1. Ritu, your fascination for this man is quite interesting. You've turned me around a bit as I was always judgmental of his choice of movies and absolutely horrific end products.I could never understand how he came across as so unaffected in all his inteviews. Your write up is indeed a remarkably fresh perspective to the man. I am beginning to see him in new (shiny) light.
    Very well written.

    ReplyDelete
  2. Never quite thought of him in that light.
    Persistent,yes; but detached? That's an interesting view.

    As a fellow libran I can only wonder how he must have withstood the extremes of glory and as you've put it, the duds of the last thirty years, the awful downs this must have brought, for sure. And yet to attempt, to go back.

    I'm adding your feed to g'reader.

    ReplyDelete
  3. Good tribute Ritu. Some news on our HHU :






    New Delhi, Sept 25 (PTI) Bollywood's evergreen hero Dev Anand, who ruled Hindi cinema for more than three decades, has roped in Asha Bhonsale to do a number for his latest production "Chargesheet." It is after 28 years that the pop diva will be doing a song for his production.
    "Asha has done hit songs for my movies like 'Hare Rama Hare Krishna' and 'Lootmar' which are still popular among people," Dev Anand told PTI.

    The actor, who turned 85 today, said "I am not sure whether I will be able to complete my latest production within my lifetime but I will continue working till my last breath" "This is a big-budget movie so it is taking all my energy and concentration these days", he added.

    Dev Anand said the secret of his long life is the love and affection he receives from his audience.

    The actor has a fine understanding of music which he exemplified in various hits during his cinematic journey. "Music comes from soul and its sweetness inturn attracts our soul. Good music can win over times, boundaries and people," he said.

    Asked whether songs of Kishore Kumar made his films sucessful or it was vice-versa, Dev Anand said "who can answer this? I and Kishore both came to Mumbai in a set of kurta-pyajama. He was a great singer although he did not undergo any formal training in music. His voice had resonance and people said that he used to match his voice with mine."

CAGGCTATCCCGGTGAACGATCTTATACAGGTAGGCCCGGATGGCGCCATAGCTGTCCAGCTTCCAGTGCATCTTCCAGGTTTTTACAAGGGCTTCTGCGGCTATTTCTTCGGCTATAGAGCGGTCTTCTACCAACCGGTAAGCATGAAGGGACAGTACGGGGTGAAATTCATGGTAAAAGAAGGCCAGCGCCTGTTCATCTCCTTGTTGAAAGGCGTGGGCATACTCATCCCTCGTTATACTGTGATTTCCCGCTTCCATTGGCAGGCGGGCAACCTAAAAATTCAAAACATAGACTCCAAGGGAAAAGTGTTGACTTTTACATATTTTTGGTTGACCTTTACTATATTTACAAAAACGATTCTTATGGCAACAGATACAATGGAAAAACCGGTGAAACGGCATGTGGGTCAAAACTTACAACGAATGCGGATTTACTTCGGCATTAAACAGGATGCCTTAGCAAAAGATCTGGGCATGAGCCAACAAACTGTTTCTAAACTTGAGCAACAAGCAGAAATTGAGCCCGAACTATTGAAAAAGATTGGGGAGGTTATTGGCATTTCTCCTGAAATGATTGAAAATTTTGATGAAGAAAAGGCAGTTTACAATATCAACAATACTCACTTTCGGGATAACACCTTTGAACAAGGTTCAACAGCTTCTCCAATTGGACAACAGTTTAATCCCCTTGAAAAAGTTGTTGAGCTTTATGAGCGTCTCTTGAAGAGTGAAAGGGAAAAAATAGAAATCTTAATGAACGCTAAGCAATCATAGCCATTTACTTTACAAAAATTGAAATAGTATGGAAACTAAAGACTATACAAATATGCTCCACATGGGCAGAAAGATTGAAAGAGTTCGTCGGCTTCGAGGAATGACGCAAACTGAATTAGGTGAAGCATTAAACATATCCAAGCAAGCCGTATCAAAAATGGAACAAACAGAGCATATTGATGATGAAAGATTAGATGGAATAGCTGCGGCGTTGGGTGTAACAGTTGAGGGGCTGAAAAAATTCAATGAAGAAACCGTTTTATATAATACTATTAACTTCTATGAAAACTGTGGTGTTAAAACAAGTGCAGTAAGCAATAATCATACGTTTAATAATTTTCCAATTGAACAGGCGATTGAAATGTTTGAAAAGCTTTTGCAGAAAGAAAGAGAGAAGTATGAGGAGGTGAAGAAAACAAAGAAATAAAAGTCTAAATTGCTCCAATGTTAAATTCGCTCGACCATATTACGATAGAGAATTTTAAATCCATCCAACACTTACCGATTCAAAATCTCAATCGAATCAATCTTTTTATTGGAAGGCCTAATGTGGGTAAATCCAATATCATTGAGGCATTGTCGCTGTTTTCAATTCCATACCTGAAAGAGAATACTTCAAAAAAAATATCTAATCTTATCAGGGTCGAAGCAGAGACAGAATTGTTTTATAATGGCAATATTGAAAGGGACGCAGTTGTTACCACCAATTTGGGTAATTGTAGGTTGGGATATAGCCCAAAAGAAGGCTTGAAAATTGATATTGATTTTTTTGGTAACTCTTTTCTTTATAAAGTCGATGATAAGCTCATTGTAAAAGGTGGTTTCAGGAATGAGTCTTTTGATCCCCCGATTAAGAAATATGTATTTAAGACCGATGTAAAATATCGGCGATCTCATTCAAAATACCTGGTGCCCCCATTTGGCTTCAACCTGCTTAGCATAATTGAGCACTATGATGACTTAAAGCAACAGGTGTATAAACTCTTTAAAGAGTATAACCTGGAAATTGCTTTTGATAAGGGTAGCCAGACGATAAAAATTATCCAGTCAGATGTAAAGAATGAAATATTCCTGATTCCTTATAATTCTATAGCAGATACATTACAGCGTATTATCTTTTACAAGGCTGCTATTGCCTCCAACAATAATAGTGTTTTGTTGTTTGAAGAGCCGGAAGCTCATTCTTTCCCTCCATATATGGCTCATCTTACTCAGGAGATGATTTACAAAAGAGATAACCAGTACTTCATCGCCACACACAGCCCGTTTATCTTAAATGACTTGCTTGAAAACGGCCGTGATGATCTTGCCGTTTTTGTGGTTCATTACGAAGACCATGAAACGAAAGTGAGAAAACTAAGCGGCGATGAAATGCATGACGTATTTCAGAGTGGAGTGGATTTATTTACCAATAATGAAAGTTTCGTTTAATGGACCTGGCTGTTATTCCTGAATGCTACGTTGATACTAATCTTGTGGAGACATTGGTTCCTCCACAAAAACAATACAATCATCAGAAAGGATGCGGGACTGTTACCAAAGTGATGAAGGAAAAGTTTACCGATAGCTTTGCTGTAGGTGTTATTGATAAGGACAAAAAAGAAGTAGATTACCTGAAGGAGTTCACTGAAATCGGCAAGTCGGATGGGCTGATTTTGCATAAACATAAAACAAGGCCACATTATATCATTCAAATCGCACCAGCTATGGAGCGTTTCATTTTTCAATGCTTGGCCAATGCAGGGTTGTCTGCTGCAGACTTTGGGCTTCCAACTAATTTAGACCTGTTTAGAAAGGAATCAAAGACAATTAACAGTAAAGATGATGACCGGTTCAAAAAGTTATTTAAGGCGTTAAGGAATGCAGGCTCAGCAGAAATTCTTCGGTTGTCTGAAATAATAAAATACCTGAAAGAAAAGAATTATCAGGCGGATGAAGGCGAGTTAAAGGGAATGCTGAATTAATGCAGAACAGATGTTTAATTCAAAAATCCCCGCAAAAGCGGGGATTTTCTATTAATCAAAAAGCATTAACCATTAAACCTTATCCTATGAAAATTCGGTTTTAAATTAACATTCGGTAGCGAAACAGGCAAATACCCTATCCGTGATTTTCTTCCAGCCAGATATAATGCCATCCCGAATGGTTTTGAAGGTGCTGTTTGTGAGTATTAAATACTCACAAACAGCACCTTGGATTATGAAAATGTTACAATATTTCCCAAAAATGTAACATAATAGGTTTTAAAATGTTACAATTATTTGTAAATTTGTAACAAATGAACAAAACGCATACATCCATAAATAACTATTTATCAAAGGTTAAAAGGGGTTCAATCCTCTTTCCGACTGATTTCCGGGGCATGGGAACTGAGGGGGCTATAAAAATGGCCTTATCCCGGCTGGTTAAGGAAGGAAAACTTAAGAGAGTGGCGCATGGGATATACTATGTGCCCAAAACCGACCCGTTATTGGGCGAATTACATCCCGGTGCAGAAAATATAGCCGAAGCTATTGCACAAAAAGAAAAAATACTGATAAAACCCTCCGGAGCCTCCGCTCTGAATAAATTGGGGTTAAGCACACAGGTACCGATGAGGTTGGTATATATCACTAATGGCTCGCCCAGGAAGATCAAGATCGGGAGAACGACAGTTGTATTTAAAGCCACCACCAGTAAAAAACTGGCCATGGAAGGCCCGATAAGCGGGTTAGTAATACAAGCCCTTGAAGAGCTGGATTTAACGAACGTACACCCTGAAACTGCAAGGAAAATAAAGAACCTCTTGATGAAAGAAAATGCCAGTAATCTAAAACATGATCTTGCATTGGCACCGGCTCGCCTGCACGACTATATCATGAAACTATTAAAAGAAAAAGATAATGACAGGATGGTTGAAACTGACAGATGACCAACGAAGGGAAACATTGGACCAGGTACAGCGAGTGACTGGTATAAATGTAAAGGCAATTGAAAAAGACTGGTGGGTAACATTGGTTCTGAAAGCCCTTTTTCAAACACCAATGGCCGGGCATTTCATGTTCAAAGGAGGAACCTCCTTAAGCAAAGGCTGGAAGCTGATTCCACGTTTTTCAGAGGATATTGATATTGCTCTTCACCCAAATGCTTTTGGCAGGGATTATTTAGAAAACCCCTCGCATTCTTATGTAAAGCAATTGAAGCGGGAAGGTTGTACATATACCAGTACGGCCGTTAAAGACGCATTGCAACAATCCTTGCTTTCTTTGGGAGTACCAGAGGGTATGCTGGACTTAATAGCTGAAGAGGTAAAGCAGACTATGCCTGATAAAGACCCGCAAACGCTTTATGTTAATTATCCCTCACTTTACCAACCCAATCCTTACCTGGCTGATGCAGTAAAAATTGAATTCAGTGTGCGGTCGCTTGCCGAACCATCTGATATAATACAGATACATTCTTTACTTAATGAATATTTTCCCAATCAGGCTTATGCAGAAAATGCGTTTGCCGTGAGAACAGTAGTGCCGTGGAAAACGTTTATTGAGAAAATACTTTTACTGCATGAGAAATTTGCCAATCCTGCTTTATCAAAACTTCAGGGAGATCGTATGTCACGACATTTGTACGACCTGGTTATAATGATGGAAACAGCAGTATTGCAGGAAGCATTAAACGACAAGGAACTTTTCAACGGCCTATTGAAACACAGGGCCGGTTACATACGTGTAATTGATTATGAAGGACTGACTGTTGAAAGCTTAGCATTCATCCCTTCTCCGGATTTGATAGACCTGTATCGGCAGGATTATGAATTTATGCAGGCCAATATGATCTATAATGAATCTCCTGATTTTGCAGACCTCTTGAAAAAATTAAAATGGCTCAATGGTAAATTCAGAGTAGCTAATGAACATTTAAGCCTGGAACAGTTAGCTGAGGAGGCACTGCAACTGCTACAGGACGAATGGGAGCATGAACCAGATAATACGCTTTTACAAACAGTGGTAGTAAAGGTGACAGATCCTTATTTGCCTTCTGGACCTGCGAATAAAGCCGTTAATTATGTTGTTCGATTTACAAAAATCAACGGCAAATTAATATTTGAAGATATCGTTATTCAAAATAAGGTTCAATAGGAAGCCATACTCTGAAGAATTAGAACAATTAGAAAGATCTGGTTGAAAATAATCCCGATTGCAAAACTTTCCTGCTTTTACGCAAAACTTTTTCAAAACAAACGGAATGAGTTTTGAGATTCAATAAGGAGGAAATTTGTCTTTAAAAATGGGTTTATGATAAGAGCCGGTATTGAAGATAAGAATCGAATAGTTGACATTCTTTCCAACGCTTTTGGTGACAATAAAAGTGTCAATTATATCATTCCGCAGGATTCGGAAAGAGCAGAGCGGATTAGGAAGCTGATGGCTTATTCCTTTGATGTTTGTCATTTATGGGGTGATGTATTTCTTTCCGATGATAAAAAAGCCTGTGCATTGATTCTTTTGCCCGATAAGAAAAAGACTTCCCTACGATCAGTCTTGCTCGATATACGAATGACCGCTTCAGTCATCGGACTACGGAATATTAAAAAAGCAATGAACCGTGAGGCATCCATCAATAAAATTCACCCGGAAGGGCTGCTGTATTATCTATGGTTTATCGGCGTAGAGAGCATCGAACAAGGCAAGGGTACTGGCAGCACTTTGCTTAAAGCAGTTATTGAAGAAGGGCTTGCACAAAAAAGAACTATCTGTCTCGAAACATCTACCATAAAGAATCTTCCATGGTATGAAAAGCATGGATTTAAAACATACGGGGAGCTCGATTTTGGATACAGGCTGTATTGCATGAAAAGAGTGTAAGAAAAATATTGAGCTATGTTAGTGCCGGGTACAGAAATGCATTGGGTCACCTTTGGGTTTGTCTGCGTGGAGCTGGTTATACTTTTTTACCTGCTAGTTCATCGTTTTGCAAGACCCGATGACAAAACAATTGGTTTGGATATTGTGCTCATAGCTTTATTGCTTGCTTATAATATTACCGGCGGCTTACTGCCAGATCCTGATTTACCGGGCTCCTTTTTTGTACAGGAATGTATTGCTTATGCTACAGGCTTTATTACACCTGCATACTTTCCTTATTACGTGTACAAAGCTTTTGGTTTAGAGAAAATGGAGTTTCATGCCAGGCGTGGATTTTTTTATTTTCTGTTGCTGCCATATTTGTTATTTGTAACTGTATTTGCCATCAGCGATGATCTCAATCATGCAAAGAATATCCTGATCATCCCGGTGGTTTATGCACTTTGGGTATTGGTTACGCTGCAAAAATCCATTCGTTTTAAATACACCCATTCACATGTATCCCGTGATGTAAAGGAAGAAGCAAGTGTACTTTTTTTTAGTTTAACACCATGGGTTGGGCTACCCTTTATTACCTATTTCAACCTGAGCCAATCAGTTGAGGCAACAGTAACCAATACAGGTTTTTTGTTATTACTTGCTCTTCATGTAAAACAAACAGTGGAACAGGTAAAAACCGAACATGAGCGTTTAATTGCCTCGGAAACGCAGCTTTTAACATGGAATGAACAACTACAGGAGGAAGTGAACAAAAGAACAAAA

http://www.ptinews.com/pti%5Cptisite.nsf/0/F58AAA346E11D50A652574CF0047AFD8?OpenDocument

    ReplyDelete
  4. @ Deepak: Thank you, his talent might be in question but as a human being he is truly remarkable.

    @ Austere: Yes, detached. How else can you get up and go again. If you are attached to something you will mourn it and constant mourning can make even a normal person deranged.

    @ KCP: Thanks as usual for your comments and this article. I see there is Kishore there as well :)

    ReplyDelete
  5. Watching Dev sahab is like walking & talking with Life...
    Claps for Dev sahab
    :)

    ReplyDelete
  6. Ritu:

    Interesting article in the point you are making about the Dev Anand's irrepressible spirit. However, it seems one dimensional, and clearly written by a true fan. A friend of mine once remarked that someone was so enamored by a certain person that if that person even shot and killed someone, the fan would marvel at his unerring aim!

    To me the fact ramains that he has produced pure drivel in the last 20 years and I see it as his inability to distinguish a good product from a bad one. I too appreciate his sheer ability to PRODUCE it and get it released, but the utter lack of anything to say and the abiliity to say it so badly clearly supercedes said appreciation.

    Please keep in mind that I WAS a fan of Dev Anand, and there is nothing worse than a disillusioned fan.

    Thanks for the unique perspective in your article.

    Regards,

    Sachin

    ReplyDelete
  7. @ Sachin: I promise you, I am not a Dev Anand fan any more. I think my track record is so potent that no one believes me :). I completely agree on your assessment of his work and his lack of objectivity in seeing it.

    But the territory that I am treading on is purely from a human spirit perspective. I am fascinated on how people pick themselves after a fall and bounce back. It is that portion that I find incredible. The fact is however much of turkeys his films are he invests in them and they tank. How does he get up again and go. Think of it. If you failed all your job interviews in the last 3 years forget 30 years. Would you not consider giving up and changing professions?

    ReplyDelete
  8. Dev Anand was a talented cinema actor, with the skill and intelligence to appear natural on the screen. He deliberately kept himself free of theatrical histrionics - thank God - just as great cinema actors such as Cooper, Gable, Grant, Tracy and Bogart did. Unfortunately, many people still imagine that histrionics and screen acting are one and the same thing. Shame.

    Dev Anand is hardly a practitioner of detachment. He is very involved - indeed, too involved - in all he does. He continues in his path despite criticism and so-called failure because - unlike so many other people - he genuinely believes in himself and cannot be swayed by mere public opinion. He is a positive, forward-looking fellow and undoubtedly has no time to dwell on the past or to feel sorry for himself.

    That others should find him odd or untalented, or should want him to 'behave his age' or to 'make movies according to their opinions' is a sad commentary on humanity.